“This administration came into office perhaps not really knowing for sure that they would win the election and was a little bit behind the curve in terms of preparing,” said Senate Majority Whip John Cornyn. “Now, I think they recognize that that sort of coordination is really important in order to get things done.”
Attendees include not only Ryan, McConnell and McCarthy but Republican whips Cornyn (R-Texas) and Rep. Steve Scalise (R-La.), a half-dozen cabinet members, and senior White House staff, including chief of staff John Kelly and legislative director Marc Short.
White House deputy press secretary Lindsay Walters said Friday that attendees will also be discussing the opioids crisis as well as Trump’s nominations. GOP leaders will be briefed on a number of national security items, with CIA Director Mike Pompeo, Secretary of State Rex Tillerson, Secretary of Defense Jim Mattis and Secretary of Homeland Security Kirstjen Nielsen all in attendance.
Health care, criminal justice reform and trade are also on the weekend agenda, according to both White House and Hill sources. Republicans, for instance, will debate what — if anything — they should demand from Democrats for propping up Obamacare markets. In order to win moderate Sen. Susan Collins’ (R-Maine) vote for tax reform last month, the White House promised to bolster the markets by codifying health care subsidy payments in the coming weeks.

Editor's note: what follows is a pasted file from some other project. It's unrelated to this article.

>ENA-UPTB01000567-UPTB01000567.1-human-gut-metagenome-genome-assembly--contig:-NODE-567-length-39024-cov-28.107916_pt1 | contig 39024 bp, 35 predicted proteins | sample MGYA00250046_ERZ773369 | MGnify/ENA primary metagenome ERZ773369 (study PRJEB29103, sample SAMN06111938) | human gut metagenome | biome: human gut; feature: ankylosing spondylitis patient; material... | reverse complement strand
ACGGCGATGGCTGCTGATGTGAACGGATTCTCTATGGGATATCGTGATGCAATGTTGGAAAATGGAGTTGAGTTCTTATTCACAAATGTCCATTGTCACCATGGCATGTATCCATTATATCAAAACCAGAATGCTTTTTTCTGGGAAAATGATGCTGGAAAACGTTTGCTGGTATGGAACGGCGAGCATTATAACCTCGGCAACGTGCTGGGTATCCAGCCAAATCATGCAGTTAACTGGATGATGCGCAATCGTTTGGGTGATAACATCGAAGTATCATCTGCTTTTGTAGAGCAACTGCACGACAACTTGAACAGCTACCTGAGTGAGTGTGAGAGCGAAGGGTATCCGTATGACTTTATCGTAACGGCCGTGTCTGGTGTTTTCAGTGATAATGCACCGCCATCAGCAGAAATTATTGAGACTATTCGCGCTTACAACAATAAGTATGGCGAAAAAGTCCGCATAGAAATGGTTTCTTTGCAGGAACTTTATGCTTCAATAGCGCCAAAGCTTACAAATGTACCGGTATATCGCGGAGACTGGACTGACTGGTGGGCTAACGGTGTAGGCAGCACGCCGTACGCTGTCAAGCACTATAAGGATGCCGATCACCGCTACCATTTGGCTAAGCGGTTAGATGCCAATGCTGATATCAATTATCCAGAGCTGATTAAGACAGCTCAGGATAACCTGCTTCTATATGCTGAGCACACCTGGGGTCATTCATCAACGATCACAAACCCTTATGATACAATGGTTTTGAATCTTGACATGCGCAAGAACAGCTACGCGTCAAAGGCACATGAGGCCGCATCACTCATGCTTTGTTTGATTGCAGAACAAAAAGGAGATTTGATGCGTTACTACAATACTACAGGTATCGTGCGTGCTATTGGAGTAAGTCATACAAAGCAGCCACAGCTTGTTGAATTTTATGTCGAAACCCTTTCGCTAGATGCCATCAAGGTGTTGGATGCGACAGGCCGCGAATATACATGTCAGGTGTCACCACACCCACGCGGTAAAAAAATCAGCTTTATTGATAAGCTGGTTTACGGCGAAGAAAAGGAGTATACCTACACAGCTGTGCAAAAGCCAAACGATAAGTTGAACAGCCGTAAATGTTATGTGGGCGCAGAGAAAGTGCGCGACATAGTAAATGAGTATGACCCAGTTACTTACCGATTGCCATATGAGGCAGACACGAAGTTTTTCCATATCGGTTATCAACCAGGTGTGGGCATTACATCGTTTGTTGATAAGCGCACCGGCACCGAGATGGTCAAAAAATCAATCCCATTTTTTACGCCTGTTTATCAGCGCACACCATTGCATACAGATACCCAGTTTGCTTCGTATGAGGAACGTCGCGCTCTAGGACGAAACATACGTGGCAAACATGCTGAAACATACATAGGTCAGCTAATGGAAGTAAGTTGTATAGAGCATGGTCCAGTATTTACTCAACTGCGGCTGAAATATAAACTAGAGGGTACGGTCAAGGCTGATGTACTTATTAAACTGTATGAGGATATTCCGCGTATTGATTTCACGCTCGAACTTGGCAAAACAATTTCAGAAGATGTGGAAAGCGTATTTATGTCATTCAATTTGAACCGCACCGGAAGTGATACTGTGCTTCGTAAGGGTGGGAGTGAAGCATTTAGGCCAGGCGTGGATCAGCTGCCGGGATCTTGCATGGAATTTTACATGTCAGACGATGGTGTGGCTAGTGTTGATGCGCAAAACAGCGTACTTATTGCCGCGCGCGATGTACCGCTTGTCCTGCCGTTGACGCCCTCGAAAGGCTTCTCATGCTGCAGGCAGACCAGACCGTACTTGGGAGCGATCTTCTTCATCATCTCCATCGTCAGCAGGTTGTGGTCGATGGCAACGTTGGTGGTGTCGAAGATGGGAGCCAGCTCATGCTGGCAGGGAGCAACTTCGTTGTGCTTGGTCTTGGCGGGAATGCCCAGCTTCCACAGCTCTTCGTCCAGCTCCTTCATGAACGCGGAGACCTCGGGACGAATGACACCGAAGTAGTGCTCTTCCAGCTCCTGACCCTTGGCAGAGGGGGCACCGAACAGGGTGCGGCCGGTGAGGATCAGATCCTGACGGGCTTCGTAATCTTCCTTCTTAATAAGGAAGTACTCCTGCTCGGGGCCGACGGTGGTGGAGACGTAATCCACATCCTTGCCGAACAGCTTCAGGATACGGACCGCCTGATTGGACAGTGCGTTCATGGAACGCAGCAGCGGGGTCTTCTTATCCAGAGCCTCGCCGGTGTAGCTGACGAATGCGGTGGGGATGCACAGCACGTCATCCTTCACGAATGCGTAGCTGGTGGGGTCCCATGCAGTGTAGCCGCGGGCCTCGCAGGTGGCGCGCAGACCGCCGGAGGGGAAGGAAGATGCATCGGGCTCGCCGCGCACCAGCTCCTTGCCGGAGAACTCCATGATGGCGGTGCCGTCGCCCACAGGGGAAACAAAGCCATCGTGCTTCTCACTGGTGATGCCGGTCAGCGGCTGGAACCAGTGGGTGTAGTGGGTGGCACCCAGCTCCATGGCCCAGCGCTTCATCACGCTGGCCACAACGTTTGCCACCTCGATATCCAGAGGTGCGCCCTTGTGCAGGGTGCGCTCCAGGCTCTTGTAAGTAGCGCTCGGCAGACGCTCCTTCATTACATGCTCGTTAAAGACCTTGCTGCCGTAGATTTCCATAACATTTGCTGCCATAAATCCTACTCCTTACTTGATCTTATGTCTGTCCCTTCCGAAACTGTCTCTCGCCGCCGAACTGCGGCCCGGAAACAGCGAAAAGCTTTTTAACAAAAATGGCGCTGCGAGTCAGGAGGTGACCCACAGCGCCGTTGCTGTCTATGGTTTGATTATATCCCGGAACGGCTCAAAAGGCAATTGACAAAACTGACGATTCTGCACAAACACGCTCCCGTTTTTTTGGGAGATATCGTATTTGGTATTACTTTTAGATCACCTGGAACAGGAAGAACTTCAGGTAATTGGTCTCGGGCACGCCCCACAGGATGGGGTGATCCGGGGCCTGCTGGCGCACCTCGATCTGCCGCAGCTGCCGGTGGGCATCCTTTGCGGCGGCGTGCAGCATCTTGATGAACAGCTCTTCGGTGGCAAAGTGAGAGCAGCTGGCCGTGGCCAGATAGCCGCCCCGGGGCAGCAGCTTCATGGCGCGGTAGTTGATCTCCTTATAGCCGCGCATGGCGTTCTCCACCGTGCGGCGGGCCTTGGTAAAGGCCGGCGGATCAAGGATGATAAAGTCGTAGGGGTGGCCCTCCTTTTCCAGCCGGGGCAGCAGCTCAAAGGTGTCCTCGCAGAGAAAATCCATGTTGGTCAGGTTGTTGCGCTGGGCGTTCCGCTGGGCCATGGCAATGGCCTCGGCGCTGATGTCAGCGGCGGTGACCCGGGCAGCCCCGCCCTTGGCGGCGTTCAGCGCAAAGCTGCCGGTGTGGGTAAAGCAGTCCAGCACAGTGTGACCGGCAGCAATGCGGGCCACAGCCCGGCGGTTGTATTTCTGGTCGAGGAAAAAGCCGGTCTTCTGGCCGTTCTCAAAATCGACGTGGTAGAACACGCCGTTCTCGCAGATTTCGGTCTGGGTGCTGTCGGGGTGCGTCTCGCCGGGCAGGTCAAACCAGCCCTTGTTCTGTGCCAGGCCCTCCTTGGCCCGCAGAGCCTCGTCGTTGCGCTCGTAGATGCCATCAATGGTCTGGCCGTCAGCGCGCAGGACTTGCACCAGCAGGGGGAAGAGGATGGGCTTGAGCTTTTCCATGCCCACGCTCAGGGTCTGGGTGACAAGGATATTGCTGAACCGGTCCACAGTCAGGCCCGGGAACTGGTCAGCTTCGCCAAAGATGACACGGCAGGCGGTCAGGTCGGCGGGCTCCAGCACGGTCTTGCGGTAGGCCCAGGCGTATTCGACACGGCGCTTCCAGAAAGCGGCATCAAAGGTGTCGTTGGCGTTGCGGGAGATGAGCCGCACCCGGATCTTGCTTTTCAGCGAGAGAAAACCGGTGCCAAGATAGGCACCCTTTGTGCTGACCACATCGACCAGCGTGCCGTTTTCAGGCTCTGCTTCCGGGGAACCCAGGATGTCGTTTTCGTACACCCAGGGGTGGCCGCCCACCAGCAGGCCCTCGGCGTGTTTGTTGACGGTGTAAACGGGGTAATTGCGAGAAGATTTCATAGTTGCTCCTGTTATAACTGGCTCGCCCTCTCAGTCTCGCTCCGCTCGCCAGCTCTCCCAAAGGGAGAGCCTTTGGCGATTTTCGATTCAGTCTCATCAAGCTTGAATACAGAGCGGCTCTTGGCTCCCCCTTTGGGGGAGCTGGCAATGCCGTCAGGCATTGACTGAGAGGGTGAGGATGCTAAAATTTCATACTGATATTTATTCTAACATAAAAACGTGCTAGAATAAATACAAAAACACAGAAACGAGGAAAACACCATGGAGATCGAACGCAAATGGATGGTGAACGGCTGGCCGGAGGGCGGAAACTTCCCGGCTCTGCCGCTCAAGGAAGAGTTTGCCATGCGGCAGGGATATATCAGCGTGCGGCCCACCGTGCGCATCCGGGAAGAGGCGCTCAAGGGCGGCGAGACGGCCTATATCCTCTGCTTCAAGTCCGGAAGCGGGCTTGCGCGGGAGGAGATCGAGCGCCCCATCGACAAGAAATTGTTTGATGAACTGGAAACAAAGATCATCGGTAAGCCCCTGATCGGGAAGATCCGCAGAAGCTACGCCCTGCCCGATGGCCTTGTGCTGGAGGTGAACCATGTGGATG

But a fiercely negative reaction from House Republicans has made the White House and House leaders re-think whether they should green-light subsidy payments without repealing more of Obamacare. GOP leaders are expected to discuss whether to take another crack at axing part of Barack Obama’s signature health legislation — like the employer mandate or the medical device tax — over the weekend.
Don’t count McConnell in just yet. The Kentucky Republican in a press conference before Christmas said it’s time to move on from the repeal effort. McConnell couldn’t get Obamacare repealed last year, and that was before his already-thin majority narrowed further with Democratic Sen. Doug Jones’ shocking victory in blood-red Alabama.
Senate Republicans can only lose one vote before any party-line effort tanks — one reason why many Republicans are not optimistic about getting much done in 2018.